# Evolutionary Computational Intelligence

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Evolutionary Computational Intelligence. Lecture 9: Noisy Fitness. Ferrante Neri University of Jyvskyl. Real world optimization problems. Many real world optimization problems are characterized by uncertainties - PowerPoint PPT PresentationTRANSCRIPT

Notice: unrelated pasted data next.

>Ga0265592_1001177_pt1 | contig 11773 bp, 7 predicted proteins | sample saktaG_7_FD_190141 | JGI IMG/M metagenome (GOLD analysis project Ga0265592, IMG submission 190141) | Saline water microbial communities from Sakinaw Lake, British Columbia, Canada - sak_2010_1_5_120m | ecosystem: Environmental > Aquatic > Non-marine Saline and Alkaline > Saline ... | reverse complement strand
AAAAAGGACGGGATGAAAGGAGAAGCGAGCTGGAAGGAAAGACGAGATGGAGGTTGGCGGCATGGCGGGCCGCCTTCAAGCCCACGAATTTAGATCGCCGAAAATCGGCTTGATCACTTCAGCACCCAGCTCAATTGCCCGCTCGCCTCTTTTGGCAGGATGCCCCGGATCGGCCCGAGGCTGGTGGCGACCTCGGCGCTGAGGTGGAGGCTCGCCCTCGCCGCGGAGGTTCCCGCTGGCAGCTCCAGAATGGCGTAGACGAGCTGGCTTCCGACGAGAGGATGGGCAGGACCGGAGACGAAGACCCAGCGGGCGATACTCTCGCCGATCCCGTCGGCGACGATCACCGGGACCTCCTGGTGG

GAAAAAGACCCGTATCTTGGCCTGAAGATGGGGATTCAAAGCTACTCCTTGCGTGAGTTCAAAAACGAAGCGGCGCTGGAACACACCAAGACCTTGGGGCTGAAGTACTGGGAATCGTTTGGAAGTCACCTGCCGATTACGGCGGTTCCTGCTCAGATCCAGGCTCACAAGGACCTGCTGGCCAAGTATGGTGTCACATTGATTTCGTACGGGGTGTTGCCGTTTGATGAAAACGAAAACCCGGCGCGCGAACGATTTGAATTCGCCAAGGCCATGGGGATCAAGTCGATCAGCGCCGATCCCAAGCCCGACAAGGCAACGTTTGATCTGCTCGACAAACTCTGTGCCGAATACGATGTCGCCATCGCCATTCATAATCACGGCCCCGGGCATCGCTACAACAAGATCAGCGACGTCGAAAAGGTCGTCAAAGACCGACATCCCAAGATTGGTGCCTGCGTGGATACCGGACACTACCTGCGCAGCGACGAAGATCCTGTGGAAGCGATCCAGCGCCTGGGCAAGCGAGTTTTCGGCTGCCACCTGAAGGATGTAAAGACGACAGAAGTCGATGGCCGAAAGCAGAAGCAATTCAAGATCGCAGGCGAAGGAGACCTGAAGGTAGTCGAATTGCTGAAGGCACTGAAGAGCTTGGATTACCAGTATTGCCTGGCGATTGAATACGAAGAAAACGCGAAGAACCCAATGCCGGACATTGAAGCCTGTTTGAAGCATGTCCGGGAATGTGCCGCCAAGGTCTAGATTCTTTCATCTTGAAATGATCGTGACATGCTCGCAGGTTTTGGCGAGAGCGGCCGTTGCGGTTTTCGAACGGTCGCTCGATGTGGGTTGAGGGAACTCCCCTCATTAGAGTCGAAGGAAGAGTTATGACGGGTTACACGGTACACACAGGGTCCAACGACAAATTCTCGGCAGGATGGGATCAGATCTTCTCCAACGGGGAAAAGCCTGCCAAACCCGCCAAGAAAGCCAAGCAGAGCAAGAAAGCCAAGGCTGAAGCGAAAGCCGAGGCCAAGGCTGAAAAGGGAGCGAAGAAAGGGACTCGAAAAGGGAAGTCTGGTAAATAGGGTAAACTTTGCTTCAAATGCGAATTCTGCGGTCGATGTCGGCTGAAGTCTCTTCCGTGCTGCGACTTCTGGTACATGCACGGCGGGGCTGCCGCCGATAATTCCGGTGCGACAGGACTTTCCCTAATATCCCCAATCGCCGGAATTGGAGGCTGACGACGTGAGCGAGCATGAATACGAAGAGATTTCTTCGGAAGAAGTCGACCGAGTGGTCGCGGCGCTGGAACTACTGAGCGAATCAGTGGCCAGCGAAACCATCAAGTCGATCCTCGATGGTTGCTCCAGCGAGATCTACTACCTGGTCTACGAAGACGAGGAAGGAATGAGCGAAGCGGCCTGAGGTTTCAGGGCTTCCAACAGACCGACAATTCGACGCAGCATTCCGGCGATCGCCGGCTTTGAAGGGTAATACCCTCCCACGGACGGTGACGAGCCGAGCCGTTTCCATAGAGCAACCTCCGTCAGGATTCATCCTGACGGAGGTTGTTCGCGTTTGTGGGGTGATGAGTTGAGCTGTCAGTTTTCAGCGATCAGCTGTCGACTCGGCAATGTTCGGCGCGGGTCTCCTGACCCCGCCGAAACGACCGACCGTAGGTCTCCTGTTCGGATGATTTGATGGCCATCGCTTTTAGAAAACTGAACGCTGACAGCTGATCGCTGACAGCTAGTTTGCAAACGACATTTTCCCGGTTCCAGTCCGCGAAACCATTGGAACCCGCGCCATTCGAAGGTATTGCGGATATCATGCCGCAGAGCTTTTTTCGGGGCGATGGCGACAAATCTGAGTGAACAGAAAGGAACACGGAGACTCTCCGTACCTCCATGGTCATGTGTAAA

<ul><li><p>Evolutionary Computational IntelligenceLecture 9: Noisy FitnessFerrante NeriUniversity of Jyvskyl </p></li><li><p>Real world optimization problemsMany real world optimization problems are characterized by uncertaintiesThis means that the same solutions takes different fitness values on the basis of the time when it is calculated</p></li><li><p>Classification of uncertaintiesUncertainties in optimization can be categorized into three classes. Noisy fitness functionApproximated fitness function Robustness</p></li><li><p>Noisy FitnessNoise in fitness evaluations may come from many different sources such as sensory measurement errors or randomized simulations. Example: optimization based on expereimental setup. Motor drive</p></li><li><p>Approximated Fitness FunctionWhen the fitness function is very expensive to evaluate, or an analytical fitness function is not available, approximated fitness functions are often used instead. These approximated models implicitly introduce a noise which is the difference between the approximated value and real fitness value, which is unknown.</p></li><li><p>Perturbation in the environmentOften, when a solution is implemented, the design variables or the environmental parameters are subject to perturbations or changesExample satellite problem: due to the movement of the earth we are having some changes in the fitness values of the same solution</p></li><li><p>General formulation of uncertain problemA classical formulation of a noisy/uncertain fitness is given by:</p><p>We are not really interested in the fact the noise is Gaussian but it is fundamental that the noise is zero mean!!</p></li><li><p>Zero mean: Explicit AveragingIf the noise is zero mean, it is true that the average over a certain number of samples generates a good estimation of the actual fitness valuesThus, the most classical approach tends to compute the fitness each solution a certain number of times (samples) and then calculate the average</p></li><li><p>Failing of deterministic algorithmsThe noise introduces some false optima in the fitness landscape and obviously a method which employs implicit or explicit information about the gradient can likely failThe estimation of the neighborhood cannot be properly done because the search is misled by the noise</p></li><li><p>Better success of EAsEvolutionary algorithms, due to their inner structure, so not perform comparison among neighbors and thus showed to be better performing in noisy environmentSome recent papers are in fact stating that even rather standard EAs (e.g. self-adaptive ES) can lead to good results in noisy environment </p></li><li><p>Not universal success of EAsThis success is only restricted to specific cases and it strongly depends on the problem under examinationEAs, like all the optimization algorithms, contain some comparison amongst solutions in order to determine which one is better and which one is worseIn EAs this role is given to parent and survivor selection</p></li><li><p>Population based: Implicit AveragingEAs are population based algorithms thus another kind of averaging can be carried outMany scientists observed that large population size is efficient in defeating the noise since it is given a chance to calculate several neighbor solutions and thus detect promising areas</p></li><li><p>Another kind of averagingExplicit and Implicit Averaging are in the class of averaging over the timeBranke proposed averaging over the space:to calculate the fitness by averaging over the neighborhood of the point to be evaluated Implicit assumption: the noise in the neighborhood has the same characteristics as the noise at the point to be evaluated, and that the fitness landscape is locally smooth. This is not always true!!! E.g. systems with instable regions</p></li><li><p>High computational costIt is clear that an averaging operation (most of all over the time), requires extra fitness evaluations and thus an increase of computational overheadIn some cases, in order to have reliable results it is necessary to spend a lot of efforts </p></li><li><p>Adaptive Averagingexample:</p><p>Explicit</p><p>Inplicit</p></li><li><p>Prudent-daring survivor selectionIf not the individuals are re-sampled I can applyTwo cooperative selection schemesPrudent: selects individuals which are reliable (re-sampled) and fairly promisingDaring: selects individuals which are unreliable (fitness calculated only once) but look very promisingReliable solution + computational saving </p></li><li><p>Adaptive Prudent Daring Evolutionary Algorithm</p></li><li><p>APDEA Results</p></li><li><p>Tolerance Interval 1/2noise is Gaussian and that its standard deviation has the same constant valuetolerance interval in the case of Gaussian distribution</p></li><li><p>Tolerance Interval 2/2If solution A is better than B of quantity equal to the half of the width of the tolerance interval, it is surely better (with a certain confidence level)If the distance in the fitness is smaller, then a re-sampling is required </p></li><li><p>Adaptive Tolerant Evolutionary Algorithm</p></li><li><p>Comparison APDEA vs. ATEA</p></li><li><p>Comparative analysisAPDEA is more general since it requires only that the noise is zero meanAPDEA is better performing in terms of convergence velocityATEA requires a preliminary analysisAPDEA requires a more extensive parameter setting</p></li></ul>

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